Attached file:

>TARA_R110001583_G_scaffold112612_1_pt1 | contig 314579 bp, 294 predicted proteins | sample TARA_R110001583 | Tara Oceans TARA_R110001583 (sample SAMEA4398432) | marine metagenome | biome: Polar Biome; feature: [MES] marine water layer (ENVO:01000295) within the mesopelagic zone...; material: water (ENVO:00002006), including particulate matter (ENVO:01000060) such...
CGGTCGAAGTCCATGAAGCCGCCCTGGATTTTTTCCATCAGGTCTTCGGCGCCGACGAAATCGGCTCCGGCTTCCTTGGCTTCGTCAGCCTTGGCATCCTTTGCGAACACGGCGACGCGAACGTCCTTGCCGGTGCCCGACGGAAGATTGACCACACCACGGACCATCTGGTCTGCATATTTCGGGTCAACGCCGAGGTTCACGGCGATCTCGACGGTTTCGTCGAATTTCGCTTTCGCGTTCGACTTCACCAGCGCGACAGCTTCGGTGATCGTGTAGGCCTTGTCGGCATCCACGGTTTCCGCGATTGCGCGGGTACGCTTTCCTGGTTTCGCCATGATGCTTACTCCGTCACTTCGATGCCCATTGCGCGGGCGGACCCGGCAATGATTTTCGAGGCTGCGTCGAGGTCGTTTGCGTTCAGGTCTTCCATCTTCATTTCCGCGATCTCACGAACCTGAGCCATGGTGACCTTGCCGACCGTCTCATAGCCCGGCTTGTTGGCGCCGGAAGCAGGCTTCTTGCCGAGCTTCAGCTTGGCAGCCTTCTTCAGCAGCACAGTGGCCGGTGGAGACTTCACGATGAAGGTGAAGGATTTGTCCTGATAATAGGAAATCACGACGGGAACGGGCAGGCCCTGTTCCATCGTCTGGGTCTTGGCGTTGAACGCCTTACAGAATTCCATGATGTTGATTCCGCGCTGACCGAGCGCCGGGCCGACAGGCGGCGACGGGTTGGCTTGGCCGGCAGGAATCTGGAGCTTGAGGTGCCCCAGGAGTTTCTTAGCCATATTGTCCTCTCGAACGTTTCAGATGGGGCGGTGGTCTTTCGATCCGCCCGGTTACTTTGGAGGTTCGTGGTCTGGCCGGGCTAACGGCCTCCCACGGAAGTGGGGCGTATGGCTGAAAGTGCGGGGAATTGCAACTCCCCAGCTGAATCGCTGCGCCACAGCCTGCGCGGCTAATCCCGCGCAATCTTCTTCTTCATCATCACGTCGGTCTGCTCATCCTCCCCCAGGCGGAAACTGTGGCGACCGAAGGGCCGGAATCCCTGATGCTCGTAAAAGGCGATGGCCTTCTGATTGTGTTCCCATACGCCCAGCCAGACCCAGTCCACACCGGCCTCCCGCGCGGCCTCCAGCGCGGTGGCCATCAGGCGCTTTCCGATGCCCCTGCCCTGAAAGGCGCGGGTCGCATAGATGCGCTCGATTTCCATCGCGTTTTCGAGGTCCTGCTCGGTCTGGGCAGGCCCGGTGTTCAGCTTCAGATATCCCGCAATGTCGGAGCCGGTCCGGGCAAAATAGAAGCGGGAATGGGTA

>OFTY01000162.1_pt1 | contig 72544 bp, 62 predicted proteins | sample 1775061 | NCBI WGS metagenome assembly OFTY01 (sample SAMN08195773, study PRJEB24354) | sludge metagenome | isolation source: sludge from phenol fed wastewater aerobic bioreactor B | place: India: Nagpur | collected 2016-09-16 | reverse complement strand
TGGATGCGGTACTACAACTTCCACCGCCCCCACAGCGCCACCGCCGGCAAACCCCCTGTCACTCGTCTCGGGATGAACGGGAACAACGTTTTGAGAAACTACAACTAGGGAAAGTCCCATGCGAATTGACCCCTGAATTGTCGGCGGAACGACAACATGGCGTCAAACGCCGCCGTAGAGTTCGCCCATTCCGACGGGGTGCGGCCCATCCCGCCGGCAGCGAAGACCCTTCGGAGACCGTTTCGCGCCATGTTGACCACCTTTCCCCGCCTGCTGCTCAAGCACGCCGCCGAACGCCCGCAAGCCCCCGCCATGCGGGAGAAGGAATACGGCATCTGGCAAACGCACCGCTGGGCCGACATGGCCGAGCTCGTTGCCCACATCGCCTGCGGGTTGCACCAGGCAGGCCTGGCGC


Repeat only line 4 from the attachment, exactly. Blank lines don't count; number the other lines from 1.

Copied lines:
TGGATGCGGTACTACAACTTCCACCGCCCCCACAGCGCCACCGCCGGCAAACCCCCTGTCACTCGTCTCGGGATGAACGGGAACAACGTTTTGAGAAACTACAACTAGGGAAAGTCCCATGCGAATTGACCCCTGAATTGTCGGCGGAACGACAACATGGCGTCAAACGCCGCCGTAGAGTTCGCCCATTCCGACGGGGTGCGGCCCATCCCGCCGGCAGCGAAGACCCTTCGGAGACCGTTTCGCGCCATGTTGACCACCTTTCCCCGCCTGCTGCTCAAGCACGCCGCCGAACGCCCGCAAGCCCCCGCCATGCGGGAGAAGGAATACGGCATCTGGCAAACGCACCGCTGGGCCGACATGGCCGAGCTCGTTGCCCACATCGCCTGCGGGTTGCACCAGGCAGGCCTGGCGC